For the better part of a generation, corporations have hoovered up your private data and sold it with little to no transparency or accountability. That was made obvious when Motherboard revealed that mobile carriers routinely collect your daily location data and sell it to a long list of often dubious middlemen, often with no oversight.
That era ends—or at least it’s supposed to end—under California’s shiny new privacy law, the California Consumer Privacy Act (CCPA). Under the CCPA, which took effect January 1, companies must make it clear consumers now have the right to opt out of the sale of their private data. Companies must also delete this data within 45 days of a request.
That applies not just to giants like Facebook, but to real world establishments like the Brazilian steakhouse Fogo de Chão, whose diners in the new year received a little something extra with their filet mignon—a notice informing them they can opt out of having their data sold:
“A business that collects a consumer’s personal information shall, at or before the point of collection, inform consumers as to the categories of personal information to be collected and the purposes for which the categories of personal information shall be used,” the law says.
Jad Boutros, the CEO and diner who received the paper notice, told Motherboard that it came alongside a digital bill presented on a handheld terminal. The restaurant did not respond to several requests for comment.
The third page of the restaurant’s online disclosure statement informs customers it collected everything from social security numbers to geolocation data last year to help “engage with you on social platforms, market to you, track rewards, conduct surveys, or facilitate requests to send you communications.”
Dylan Gilbert, a lawyer and privacy expert at consumer group Public Knowledge, said that while such efforts are a good first step in educating consumers on the raw scope of data collection, transparency alone isn’t going to be enough to fix what ails American industry.
For example, under the CCPA companies don’t have to stop collecting your data upon request, they only have to stop selling it. The restrictions also don’t apply if your data has been “anonymized”—despite the fact that numerous studies have shown that anonymized data isn’t really all that anonymous.
The CCPA also only applies to companies that earn more than $25 million in gross annual revenue, collect personal data on more than 50,000 users, or make more than 50 percent of their revenue selling user data.
In short, there’s numerous areas where the CCPA falls short on protection, and plenty of loopholes for companies to try and tap dance around in enforcement. Gilbert pointed to a 2020 California ballot initiative, the Privacy Rights and Enforcement Act, he said would include tougher, broader restrictions on both the sale and collection of user data.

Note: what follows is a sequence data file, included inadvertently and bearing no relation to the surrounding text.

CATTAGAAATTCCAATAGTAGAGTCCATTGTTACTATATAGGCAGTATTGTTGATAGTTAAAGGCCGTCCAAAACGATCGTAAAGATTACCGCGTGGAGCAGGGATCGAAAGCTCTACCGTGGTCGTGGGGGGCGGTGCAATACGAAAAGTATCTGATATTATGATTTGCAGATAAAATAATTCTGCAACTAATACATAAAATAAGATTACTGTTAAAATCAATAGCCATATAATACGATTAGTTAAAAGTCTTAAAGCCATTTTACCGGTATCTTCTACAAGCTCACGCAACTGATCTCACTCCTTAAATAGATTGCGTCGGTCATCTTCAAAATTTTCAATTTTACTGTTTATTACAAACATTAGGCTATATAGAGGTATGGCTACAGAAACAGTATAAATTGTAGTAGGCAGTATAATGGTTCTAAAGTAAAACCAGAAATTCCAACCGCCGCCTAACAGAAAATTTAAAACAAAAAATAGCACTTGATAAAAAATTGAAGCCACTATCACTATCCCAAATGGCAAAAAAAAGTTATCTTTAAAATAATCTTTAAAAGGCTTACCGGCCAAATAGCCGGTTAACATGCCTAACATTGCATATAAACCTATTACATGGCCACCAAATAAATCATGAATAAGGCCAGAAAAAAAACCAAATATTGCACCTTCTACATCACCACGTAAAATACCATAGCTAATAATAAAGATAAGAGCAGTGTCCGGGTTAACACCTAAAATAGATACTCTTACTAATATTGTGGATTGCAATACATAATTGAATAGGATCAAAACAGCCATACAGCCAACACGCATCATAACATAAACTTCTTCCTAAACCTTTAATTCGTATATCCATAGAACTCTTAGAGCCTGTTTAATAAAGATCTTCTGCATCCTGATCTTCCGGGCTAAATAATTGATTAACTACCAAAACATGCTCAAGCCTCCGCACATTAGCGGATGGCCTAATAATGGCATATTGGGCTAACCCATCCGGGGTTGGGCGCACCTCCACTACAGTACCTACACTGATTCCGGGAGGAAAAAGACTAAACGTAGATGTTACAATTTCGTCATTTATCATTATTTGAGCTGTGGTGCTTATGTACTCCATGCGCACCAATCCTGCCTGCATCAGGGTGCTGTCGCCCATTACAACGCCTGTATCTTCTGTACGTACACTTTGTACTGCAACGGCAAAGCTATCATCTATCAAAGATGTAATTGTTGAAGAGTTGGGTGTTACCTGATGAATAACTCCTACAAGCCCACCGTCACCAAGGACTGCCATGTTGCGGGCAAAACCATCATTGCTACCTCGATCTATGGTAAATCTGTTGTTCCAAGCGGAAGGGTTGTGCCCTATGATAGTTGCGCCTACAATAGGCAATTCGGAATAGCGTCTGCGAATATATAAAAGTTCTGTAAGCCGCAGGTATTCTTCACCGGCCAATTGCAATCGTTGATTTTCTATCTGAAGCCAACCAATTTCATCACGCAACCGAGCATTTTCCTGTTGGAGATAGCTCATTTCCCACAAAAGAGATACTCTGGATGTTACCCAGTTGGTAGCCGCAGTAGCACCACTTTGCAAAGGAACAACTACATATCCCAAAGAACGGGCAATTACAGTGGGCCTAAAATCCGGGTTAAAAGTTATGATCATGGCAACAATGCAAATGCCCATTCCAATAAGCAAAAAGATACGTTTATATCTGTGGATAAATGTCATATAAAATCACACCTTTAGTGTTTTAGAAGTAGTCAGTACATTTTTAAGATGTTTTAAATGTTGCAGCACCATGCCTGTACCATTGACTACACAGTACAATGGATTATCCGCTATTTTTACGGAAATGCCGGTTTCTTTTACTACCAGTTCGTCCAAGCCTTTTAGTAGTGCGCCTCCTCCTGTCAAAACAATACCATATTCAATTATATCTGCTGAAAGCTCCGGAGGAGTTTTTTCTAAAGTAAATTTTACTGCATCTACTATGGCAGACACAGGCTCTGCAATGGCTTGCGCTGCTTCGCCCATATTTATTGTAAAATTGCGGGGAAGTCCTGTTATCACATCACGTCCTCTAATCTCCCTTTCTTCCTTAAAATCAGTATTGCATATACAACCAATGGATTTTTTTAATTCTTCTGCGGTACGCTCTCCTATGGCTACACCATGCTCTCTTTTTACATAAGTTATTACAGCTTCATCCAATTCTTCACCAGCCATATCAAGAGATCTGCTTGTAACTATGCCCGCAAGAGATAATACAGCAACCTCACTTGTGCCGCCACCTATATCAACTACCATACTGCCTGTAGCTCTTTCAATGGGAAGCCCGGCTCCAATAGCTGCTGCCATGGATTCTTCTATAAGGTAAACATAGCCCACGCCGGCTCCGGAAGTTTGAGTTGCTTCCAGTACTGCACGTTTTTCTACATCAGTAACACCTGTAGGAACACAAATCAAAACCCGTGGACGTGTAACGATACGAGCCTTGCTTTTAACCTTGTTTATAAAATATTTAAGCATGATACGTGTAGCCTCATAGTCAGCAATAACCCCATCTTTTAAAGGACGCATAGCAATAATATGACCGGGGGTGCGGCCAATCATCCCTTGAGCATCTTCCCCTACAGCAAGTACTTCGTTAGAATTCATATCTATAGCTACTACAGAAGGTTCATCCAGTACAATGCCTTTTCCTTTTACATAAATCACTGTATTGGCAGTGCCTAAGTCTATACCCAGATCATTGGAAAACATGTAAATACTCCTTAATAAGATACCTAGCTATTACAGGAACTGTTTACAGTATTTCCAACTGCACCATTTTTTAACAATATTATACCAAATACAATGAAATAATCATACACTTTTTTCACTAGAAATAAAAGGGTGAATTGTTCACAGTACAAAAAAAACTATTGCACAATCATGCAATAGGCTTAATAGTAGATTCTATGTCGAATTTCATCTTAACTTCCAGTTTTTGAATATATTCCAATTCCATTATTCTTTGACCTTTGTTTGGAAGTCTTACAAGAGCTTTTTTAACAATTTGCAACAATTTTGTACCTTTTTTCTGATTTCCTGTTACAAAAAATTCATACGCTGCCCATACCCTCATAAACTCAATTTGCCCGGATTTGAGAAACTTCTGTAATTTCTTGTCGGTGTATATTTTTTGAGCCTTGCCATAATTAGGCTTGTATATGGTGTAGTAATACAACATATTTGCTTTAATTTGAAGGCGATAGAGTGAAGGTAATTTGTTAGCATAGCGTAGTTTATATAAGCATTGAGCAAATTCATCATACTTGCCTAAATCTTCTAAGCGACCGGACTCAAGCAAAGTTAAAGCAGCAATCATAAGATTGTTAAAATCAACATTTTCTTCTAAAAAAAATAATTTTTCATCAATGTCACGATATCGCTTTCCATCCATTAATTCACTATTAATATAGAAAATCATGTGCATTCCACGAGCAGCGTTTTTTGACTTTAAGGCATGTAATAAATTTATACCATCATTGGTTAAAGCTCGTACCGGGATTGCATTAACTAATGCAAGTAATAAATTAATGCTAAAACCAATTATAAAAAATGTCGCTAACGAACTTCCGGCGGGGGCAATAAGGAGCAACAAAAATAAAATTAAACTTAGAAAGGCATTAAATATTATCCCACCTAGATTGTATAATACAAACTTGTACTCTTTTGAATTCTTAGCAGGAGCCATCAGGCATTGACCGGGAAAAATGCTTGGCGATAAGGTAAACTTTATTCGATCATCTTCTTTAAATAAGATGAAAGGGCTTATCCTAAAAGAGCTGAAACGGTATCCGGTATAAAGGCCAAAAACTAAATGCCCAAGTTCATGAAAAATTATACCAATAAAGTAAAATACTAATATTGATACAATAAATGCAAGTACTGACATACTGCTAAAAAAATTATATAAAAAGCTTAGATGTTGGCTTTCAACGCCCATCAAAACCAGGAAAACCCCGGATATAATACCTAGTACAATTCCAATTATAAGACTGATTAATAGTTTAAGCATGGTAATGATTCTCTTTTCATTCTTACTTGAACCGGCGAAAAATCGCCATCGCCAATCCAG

Gilbert and other privacy experts have also taken issue with the CCPA’s tendency to place the onus for privacy protection squarely at the feet of the consumer.
“Folks cannot be expected to be their own personal privacy managers when basically every product or service that we use nowadays collects and uses our data in some way,” Gilbert said. “This is why it's critical that privacy legislation impose obligations on companies like restrictions on the collection, use, and retention of data in addition to notice and choice.”
While the restaurant’s notice informs consumers about "the rights available to Californians" under the CCPA, users have to dig through lengthy pdfs to figure out what those rights actually are.
“Individuals are going to be much less inclined to exercise their rights when they don't know what those rights are,” Gilbert said. “It's important that notice is meaningful and doesn't turn into a nuisance. It will be interesting to see how this plays out in California.”
Companies will have a better idea of how best to comply with the law once the California Attorney General begins enforcing it in earnest, something that isn’t likely to happen until this summer, and is only expected to result in about three prosecutable cases a year. The rest of the heavy lifting will rest in the lap of consumers who chose to sue over privacy violations.
While it may be strange to get a privacy warning at dinner, both the law—and efforts to comply with it—are viewed as a sloppy first step in the right direction. Experts are quick to note the CCPA needs work, but also note it’s an important shift away from zero meaningful privacy protections whatsoever toward something vaguely resembling accountability.